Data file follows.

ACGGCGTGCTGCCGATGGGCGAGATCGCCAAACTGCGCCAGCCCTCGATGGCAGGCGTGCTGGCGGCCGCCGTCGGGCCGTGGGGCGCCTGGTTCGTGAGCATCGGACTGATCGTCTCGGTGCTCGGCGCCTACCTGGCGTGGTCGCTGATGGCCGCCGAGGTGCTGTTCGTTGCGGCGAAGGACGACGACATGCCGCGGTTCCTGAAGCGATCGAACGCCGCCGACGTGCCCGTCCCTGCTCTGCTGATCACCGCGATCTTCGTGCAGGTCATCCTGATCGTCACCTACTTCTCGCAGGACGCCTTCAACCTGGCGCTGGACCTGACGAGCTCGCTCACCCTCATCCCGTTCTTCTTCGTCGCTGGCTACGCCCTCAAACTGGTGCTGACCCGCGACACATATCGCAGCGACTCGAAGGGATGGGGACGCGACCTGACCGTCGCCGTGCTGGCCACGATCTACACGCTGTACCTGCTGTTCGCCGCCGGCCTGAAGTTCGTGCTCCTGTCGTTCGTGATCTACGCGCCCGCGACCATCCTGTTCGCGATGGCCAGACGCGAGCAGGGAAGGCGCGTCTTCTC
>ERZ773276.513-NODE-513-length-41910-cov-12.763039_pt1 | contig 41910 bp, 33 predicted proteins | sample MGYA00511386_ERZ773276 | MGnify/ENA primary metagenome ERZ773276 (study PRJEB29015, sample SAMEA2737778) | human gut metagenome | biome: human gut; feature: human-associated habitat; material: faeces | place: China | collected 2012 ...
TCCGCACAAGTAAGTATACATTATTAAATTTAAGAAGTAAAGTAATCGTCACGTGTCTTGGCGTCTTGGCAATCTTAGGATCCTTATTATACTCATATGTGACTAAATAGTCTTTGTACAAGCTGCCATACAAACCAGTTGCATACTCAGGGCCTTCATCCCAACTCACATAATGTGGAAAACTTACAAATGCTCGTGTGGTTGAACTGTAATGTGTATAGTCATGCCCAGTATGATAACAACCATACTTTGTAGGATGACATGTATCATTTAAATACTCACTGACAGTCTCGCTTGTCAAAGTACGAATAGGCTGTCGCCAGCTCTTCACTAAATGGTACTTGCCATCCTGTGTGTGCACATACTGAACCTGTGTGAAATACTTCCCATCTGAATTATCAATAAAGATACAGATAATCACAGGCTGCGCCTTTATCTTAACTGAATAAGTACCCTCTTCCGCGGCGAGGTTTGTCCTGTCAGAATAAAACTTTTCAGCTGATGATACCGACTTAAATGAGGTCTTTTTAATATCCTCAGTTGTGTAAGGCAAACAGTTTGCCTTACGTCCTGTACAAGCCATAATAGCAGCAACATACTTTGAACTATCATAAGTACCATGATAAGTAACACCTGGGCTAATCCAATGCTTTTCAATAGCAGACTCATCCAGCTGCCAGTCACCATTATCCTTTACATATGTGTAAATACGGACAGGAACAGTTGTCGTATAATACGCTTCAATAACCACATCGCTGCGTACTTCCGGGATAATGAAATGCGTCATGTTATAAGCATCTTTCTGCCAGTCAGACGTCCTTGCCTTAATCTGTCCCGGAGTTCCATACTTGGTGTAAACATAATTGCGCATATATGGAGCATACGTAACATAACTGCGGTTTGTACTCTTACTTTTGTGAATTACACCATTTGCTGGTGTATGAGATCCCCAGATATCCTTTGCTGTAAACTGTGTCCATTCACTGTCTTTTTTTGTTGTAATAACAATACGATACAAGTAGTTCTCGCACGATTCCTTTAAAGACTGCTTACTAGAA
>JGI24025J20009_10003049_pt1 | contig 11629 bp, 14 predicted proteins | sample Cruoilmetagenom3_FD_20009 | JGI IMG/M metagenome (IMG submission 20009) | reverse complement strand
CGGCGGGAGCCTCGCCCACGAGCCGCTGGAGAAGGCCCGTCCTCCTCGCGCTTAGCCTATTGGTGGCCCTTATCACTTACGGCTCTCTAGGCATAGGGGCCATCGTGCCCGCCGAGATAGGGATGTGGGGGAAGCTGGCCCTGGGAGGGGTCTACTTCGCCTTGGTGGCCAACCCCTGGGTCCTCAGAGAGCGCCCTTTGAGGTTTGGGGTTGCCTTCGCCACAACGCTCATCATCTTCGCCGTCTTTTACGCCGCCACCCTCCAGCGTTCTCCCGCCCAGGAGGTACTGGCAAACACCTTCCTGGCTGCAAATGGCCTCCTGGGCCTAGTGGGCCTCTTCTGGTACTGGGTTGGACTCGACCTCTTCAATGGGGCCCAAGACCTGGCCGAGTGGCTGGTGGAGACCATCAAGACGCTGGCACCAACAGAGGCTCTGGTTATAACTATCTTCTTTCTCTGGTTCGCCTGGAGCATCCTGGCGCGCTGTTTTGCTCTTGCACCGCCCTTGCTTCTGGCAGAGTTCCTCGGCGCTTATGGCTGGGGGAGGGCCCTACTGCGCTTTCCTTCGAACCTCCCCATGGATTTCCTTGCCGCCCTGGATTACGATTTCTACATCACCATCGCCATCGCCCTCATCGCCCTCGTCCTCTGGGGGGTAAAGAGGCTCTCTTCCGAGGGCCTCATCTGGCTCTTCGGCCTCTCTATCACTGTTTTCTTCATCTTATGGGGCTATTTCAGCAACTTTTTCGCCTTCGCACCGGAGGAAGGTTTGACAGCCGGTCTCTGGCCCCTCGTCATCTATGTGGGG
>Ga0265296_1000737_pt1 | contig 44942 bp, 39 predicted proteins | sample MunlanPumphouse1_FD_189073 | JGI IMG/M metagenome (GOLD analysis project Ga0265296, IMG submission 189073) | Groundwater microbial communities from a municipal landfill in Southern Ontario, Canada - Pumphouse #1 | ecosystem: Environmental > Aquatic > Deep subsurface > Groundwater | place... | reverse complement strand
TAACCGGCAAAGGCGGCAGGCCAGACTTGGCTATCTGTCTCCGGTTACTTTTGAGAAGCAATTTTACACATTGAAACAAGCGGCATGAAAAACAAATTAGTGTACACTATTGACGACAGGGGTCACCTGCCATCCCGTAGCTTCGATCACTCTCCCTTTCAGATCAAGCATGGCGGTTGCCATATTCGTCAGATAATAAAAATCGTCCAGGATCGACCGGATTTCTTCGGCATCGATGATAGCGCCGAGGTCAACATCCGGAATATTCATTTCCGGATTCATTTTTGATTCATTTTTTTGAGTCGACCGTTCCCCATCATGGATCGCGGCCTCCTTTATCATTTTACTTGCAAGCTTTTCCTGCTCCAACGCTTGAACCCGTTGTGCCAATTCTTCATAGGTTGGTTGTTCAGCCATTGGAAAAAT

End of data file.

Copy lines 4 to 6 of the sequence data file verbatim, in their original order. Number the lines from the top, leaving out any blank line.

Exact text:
>JGI24025J20009_10003049_pt1 | contig 11629 bp, 14 predicted proteins | sample Cruoilmetagenom3_FD_20009 | JGI IMG/M metagenome (IMG submission 20009) | reverse complement strand
CGGCGGGAGCCTCGCCCACGAGCCGCTGGAGAAGGCCCGTCCTCCTCGCGCTTAGCCTATTGGTGGCCCTTATCACTTACGGCTCTCTAGGCATAGGGGCCATCGTGCCCGCCGAGATAGGGATGTGGGGGAAGCTGGCCCTGGGAGGGGTCTACTTCGCCTTGGTGGCCAACCCCTGGGTCCTCAGAGAGCGCCCTTTGAGGTTTGGGGTTGCCTTCGCCACAACGCTCATCATCTTCGCCGTCTTTTACGCCGCCACCCTCCAGCGTTCTCCCGCCCAGGAGGTACTGGCAAACACCTTCCTGGCTGCAAATGGCCTCCTGGGCCTAGTGGGCCTCTTCTGGTACTGGGTTGGACTCGACCTCTTCAATGGGGCCCAAGACCTGGCCGAGTGGCTGGTGGAGACCATCAAGACGCTGGCACCAACAGAGGCTCTGGTTATAACTATCTTCTTTCTCTGGTTCGCCTGGAGCATCCTGGCGCGCTGTTTTGCTCTTGCACCGCCCTTGCTTCTGGCAGAGTTCCTCGGCGCTTATGGCTGGGGGAGGGCCCTACTGCGCTTTCCTTCGAACCTCCCCATGGATTTCCTTGCCGCCCTGGATTACGATTTCTACATCACCATCGCCATCGCCCTCATCGCCCTCGTCCTCTGGGGGGTAAAGAGGCTCTCTTCCGAGGGCCTCATCTGGCTCTTCGGCCTCTCTATCACTGTTTTCTTCATCTTATGGGGCTATTTCAGCAACTTTTTCGCCTTCGCACCGGAGGAAGGTTTGACAGCCGGTCTCTGGCCCCTCGTCATCTATGTGGGG
>Ga0265296_1000737_pt1 | contig 44942 bp, 39 predicted proteins | sample MunlanPumphouse1_FD_189073 | JGI IMG/M metagenome (GOLD analysis project Ga0265296, IMG submission 189073) | Groundwater microbial communities from a municipal landfill in Southern Ontario, Canada - Pumphouse #1 | ecosystem: Environmental > Aquatic > Deep subsurface > Groundwater | place... | reverse complement strand